Until proven otherwise, therefore, I’m betting gold will continue to provide at least partial protection from any serious bout of inflation.

Of course, it is possible that gold has become somewhat irrelevant in a world dominated by Bitcoin (CCC:BTC-USD) and other cryptocurrency marvels.

But I suspect the ancient monetary metal still possesses some relevance in the modern era … perhaps even a relevance that is inversely correlated to cryptocurrencies!

In other words, gold might not only function as a hedge against inflation but also as a hedge against slumping cryptocurrency prices … if that were to occur.

Because the current inflation trend is gaining momentum, and because I expect gold to respond favorably to that trend, I am also expecting Osisko Gold Royalties to move even higher as well … and to finish the year on a strong note.

Osisko is but one of many stock recommendations I have made to members of Fry’s Investment Report.

In fact, yesterday I published the July issue of the Investment Report (click here to find out how to get that issue). And in it, I make a brand-new recommendation.

Thanks to this company’s market-leading position in cables crucial to the development of the internet, the company became a stock market darling during the dot.com bubble of 1999–2000.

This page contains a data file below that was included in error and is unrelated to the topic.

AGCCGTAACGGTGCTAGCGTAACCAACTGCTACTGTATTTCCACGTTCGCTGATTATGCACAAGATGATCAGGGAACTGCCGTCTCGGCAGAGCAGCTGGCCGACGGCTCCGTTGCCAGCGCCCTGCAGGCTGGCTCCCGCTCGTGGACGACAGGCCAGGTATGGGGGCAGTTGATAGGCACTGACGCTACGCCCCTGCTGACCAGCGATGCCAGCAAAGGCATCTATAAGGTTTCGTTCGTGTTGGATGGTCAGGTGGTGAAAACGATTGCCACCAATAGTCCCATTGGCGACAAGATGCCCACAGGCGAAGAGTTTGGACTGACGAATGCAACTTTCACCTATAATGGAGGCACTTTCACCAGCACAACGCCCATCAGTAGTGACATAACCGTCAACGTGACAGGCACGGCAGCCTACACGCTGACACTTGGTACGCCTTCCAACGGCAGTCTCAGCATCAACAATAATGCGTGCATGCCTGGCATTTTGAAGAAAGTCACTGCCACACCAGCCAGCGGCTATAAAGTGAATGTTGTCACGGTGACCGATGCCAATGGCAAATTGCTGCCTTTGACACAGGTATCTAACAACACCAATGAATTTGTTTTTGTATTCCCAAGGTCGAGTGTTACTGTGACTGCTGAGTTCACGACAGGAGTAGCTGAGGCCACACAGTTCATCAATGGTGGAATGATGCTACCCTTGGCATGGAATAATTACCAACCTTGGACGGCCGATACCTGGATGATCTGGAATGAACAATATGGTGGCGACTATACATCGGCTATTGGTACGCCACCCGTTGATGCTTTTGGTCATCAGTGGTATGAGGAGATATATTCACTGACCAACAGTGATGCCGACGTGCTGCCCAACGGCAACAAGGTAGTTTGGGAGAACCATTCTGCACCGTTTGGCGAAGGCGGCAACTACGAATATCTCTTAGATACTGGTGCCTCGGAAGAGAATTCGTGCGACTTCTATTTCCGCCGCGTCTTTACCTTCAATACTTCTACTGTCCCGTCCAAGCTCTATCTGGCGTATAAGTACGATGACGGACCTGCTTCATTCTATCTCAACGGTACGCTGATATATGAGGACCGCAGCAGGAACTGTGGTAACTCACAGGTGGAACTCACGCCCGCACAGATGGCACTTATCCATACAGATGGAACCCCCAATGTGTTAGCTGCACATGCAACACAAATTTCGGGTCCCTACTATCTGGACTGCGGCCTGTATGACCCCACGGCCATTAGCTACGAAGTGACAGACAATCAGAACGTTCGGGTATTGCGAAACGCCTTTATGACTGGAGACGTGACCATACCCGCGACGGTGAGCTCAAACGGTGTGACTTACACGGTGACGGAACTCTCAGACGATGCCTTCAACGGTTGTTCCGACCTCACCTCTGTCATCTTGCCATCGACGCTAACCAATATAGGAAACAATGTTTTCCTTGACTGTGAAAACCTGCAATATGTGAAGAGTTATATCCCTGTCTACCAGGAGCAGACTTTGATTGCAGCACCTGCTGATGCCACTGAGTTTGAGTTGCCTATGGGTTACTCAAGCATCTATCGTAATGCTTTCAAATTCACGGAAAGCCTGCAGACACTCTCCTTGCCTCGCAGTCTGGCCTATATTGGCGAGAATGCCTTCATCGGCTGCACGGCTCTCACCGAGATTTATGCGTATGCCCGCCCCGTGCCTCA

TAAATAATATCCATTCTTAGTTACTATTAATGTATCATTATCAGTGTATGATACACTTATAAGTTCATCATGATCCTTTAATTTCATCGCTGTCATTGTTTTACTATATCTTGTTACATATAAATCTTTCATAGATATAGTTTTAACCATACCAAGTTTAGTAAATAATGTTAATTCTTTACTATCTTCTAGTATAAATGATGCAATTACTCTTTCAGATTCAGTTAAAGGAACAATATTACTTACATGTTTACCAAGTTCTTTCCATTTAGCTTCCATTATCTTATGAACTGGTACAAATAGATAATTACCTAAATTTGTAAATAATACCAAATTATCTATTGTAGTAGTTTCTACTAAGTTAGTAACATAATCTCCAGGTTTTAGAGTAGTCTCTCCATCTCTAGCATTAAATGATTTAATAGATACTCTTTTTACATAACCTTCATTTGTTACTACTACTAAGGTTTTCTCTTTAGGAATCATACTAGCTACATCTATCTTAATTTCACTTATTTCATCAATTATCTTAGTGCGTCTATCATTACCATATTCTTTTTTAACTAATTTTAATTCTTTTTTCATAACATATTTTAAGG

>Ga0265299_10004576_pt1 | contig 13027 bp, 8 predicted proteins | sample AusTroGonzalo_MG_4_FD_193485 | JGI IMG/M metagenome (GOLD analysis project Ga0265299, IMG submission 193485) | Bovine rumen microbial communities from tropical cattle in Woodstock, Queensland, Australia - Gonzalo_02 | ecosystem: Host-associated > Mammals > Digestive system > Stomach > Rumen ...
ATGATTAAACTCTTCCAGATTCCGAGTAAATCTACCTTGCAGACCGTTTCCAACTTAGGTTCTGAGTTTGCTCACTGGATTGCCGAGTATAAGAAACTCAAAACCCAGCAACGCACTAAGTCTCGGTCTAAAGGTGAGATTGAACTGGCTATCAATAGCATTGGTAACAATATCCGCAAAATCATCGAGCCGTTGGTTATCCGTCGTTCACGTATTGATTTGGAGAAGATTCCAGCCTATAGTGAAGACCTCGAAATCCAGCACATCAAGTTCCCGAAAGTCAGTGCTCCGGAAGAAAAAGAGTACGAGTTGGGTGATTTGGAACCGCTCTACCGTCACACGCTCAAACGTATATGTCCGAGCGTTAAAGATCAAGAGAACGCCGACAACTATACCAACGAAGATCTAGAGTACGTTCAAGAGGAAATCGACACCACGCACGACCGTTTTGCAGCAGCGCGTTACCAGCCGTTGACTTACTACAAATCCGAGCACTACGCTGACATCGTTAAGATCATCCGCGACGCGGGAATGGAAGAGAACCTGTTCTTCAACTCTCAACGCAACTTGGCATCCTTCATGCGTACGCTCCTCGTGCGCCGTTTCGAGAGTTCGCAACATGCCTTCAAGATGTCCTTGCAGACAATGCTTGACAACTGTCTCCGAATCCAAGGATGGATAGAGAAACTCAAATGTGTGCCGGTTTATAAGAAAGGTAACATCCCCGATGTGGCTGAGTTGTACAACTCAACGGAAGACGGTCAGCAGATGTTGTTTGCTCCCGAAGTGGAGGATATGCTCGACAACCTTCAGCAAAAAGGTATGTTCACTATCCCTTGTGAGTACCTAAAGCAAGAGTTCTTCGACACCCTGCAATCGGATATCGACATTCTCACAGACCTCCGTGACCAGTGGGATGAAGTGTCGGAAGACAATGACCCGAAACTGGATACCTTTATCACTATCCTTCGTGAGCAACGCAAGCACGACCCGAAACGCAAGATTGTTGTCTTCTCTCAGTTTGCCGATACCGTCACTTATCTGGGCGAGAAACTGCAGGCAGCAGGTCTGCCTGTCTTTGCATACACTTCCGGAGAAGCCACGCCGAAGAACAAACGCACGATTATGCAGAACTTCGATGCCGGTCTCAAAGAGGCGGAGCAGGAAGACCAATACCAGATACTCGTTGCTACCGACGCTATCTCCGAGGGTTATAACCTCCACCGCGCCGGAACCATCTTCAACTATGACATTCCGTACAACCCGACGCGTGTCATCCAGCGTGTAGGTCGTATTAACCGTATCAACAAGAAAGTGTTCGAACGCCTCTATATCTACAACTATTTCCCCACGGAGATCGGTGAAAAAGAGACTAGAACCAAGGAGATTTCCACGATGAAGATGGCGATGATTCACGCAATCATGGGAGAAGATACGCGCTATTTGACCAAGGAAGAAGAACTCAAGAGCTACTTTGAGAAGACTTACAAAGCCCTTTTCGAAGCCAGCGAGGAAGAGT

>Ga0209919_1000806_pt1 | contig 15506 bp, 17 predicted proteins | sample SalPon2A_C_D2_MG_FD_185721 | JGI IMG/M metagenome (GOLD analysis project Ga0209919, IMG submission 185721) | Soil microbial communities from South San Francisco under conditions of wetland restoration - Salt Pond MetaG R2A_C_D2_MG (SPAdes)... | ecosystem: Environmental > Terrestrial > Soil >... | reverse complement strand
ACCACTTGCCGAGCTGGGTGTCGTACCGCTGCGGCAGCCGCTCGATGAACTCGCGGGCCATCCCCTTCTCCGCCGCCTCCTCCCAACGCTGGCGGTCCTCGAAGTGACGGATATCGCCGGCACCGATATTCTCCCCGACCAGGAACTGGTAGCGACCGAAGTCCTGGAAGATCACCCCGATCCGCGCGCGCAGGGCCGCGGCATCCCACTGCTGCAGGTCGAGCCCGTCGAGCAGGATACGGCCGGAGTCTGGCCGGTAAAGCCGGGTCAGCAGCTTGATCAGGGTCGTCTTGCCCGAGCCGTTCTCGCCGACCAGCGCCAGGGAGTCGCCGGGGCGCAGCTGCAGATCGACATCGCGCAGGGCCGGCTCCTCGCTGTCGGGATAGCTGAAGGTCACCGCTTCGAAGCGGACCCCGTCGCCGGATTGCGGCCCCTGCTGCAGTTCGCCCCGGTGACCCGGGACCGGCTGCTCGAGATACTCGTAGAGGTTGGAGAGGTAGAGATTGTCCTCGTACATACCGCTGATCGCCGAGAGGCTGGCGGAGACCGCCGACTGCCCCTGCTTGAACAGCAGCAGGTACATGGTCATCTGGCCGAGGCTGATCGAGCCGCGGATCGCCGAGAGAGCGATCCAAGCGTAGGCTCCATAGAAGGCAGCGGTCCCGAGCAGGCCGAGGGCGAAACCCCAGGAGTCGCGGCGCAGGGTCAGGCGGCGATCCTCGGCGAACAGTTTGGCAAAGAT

From September 1998 to September 2000, its shares skyrocketed more than 1,00%. But that was just about the time the boom in this type of cable peaked.

By 2002, worldwide installations had collapsed … and so had this company’s share price.

It survived that collapse, however. And now, the worldwide 5G buildout tops the list of tailwinds that are set to make this company thrive once again.

To find out how as a member of Fry’s Investment Report, click here.

Regards,

Eric Fry

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NOTE: On the date of publication, Eric Fry did not own either directly or indirectly any positions in the securities mentioned in this article.

Eric Fry is an award-winning stock picker with numerous “10-bagger” calls —in good markets AND bad. How? By finding potent global megatrends… before they take off. In fact, Eric has recommended 41 different 1,000%+ stock market winners in his career. Plus, he beat 650 of the world’s most famous investors (including Bill Ackman and David Einhorn) in a contest. And today he’s revealing his next potential 1,000% winner for free, right here.